Dick Pinney's Guidelines: A day on the Yellowbird with Captain Ricky
When we first were introduced to the local party and charter boat fishing, it was on the Captain Lou out of Newburyport, Mass. And that was because one of my lifetime friends, Captain Bill Brindamour of Hampton, was skippering the boat. It was fun for me to harass him and joke with him during one of his fishing trips for cod, haddock and other groundfish.
But a funny thing happened along the way. We not only got hooked on groundfishing but also on the ease of doing it on a party boat instead of my own, ocean going, 22-foot Eastern "Plane Jane." No worrying about anything while on that big party boat. No weather scares or fear of breakdowns miles out to sea. Just a nice boat ride and chances to bring home some great fillets, almost always worth more than the price of paying for the guided trip.
At that time, Captain Ricky Lapierre was also fishing his Yellowbird party and charter boat out of Newburyport. And on days when Captain Billy wasn't running, we'd hook on with Ricky and had likewise great experiences. Then the Captain Lou sailed for sunny Florida, sans Captain Billy.
Eventually, Ricky's Yellowbird moved to Hampton Harbor and became my go-to party boat, along with Rocky Gauron's and Eastman's boats, that are docked in Seabrook. They all deserve credit for good service, good fishing and attention to detail.
Yesterday's trip on the Yellowbird brought back lots of memories about trips with Ricky in the past and reminded me of his skill and ability to find fish, under not always the best conditions. With my great grandson Kyle Griffin, who luckily for me lives only a stone's throw up the street, we had the time of our lives catching keeper-sized cod, haddock and a few big pollock.
Along with the huge number of slightly undersaized haddock and an occasional dogfish that were released, those legal fish were going to make a nice pile of welcome fresh fish fillets, to be enjoyed by our family and friends.
The Yellowbird is a bit smaller than some of the boats that power out of Hampton Harbor for a day's fishing, but Captain Ricky smartly limits his load of anglers to 30 people, giving each of them about six feet of space on the railings to fish with, and that limits the amount of tangles considerably. Along with Ricky, who unlike most charter captains also works the deck and even cuts fish, his daughter Meg, a high school senior, and one other helper work the deck, keeping an eye on everyone's fun and pleasure. It was so nice to see Meg, as the last time we'd seen her she was practically a newborn and in her mom's arms. Now she's an accomplished first mate, and skilled with all the training only a dad can give. She is the apple of his eye, and he is hers.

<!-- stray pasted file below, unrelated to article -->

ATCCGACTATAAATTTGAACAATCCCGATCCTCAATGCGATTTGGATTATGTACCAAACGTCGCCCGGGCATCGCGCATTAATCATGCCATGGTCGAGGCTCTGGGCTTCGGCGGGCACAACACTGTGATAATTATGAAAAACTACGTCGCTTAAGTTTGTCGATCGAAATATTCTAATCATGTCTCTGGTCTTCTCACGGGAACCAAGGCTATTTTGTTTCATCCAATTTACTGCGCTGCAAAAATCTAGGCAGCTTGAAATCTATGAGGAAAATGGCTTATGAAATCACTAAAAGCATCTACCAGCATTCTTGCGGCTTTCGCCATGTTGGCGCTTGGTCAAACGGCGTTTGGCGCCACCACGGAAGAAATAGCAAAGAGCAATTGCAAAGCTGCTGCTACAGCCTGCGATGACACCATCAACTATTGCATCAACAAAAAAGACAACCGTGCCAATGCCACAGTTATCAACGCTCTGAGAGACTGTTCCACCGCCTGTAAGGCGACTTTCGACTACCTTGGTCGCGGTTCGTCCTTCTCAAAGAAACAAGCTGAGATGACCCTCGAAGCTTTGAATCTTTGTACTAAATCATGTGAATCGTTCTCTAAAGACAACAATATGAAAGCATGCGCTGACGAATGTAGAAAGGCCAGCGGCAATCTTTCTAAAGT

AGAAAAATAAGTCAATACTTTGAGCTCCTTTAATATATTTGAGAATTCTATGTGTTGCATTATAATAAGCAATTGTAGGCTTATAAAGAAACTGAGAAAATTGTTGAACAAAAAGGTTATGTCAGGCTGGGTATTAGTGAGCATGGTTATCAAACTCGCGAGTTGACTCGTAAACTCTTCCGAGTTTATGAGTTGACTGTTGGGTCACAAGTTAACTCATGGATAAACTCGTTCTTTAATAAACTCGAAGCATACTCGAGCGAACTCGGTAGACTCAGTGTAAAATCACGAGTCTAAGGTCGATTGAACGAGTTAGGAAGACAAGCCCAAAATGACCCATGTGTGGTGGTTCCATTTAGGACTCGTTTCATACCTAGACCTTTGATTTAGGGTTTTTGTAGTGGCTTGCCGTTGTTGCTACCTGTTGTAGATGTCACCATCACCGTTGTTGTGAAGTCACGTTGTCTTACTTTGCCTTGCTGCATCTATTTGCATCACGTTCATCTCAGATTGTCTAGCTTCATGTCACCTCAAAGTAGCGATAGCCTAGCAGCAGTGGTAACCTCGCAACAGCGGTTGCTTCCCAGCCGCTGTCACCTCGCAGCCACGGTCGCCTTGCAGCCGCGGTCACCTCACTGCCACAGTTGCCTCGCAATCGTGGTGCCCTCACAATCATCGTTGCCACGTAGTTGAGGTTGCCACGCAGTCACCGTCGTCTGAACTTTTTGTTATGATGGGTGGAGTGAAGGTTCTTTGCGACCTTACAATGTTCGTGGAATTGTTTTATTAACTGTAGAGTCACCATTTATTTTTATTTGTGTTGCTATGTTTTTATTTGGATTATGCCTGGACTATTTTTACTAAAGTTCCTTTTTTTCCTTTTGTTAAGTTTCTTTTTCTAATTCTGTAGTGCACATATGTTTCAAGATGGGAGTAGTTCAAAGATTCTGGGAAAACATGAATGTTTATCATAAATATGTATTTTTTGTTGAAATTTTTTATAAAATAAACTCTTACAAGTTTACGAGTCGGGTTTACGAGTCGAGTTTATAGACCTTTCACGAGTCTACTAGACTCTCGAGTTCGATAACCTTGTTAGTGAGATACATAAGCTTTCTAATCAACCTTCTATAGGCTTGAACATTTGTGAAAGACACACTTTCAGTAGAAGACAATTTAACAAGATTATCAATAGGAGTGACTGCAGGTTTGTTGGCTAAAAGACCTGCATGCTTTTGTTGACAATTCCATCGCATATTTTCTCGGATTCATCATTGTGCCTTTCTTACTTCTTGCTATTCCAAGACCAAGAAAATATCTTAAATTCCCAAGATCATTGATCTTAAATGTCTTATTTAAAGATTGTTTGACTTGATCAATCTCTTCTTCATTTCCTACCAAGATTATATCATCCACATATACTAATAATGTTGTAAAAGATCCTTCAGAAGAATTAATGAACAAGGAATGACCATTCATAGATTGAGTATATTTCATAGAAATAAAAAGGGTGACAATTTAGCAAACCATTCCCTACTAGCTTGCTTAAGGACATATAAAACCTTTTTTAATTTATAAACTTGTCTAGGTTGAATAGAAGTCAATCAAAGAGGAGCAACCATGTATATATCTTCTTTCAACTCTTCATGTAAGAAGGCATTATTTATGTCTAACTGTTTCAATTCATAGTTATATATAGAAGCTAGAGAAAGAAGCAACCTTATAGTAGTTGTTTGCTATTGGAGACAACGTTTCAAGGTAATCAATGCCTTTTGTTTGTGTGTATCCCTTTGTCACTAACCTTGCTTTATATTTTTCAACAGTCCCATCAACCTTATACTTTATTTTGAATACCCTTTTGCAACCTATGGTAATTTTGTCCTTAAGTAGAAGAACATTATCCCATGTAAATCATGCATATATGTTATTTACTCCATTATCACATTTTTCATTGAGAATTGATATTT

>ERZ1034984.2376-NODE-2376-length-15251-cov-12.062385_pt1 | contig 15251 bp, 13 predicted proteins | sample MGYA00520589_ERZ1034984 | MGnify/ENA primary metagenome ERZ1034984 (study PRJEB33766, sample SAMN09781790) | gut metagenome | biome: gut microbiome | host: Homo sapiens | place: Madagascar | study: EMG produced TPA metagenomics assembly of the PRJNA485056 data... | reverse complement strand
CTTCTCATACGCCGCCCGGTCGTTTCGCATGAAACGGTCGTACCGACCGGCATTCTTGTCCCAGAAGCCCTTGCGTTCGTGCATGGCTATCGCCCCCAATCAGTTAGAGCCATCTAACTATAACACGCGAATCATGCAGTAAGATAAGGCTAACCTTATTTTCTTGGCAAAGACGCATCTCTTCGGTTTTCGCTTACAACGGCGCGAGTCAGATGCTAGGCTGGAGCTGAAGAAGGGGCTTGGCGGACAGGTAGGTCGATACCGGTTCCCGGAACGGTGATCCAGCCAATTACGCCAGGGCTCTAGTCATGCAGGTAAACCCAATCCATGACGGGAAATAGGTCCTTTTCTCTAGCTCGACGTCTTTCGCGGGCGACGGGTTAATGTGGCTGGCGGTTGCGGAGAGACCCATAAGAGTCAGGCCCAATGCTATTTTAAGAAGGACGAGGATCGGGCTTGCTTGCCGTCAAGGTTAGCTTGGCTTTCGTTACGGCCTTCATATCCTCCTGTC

The day started with short periods of rain and with seas building, not the best of conditions. But when we got on anchor some 24 miles offshore, the sky brightened, the seas lightened, and conditions eventually turned to perfect. But it was the fishing that was incredible.
Because of my macho, macho-man mind, I started working a heavy jig in about 200 feet of water, not making much success other than warming my cold and aching joints. But Kyle, a very skilled angler, started to pound on the groundfish, using bait so it didn't take long for me to switch to lighter gear and also fish with the clams, provided by the boat, for bait.
We proceeded to put a whoopin' on the fish, with plenty of cod, good sized haddock and some big pollock making for a nice catch of fish, while releasing about two dozen smaller fish that didn't make the size limit.
We did run into some dogfish, which most of us know are the bane to groundfishing and anglers. But when they got too thick, Captain Ricky would move the boat to the next "secret spot." It would take an hour or so for the dogfish to find us again. During that hour, everyone on the boat was filling their totes with great-eating and fun catching ocean-fresh fish.
Along with my sister-in-law Putzie, and her husband and my lifelong friend Roy, we just booked a trip on the Yellowbird (396-1151 cell phone) for next week. And now we're working on fishing gear and counting the days. Tomorrow night, Jane and I will be dining on baked-with-buttered crumb haddock. Life can be good.
Dick Pinney's column appears weekly in the New Hampshire Sunday News. Email him at DoDuckInn@aol.com.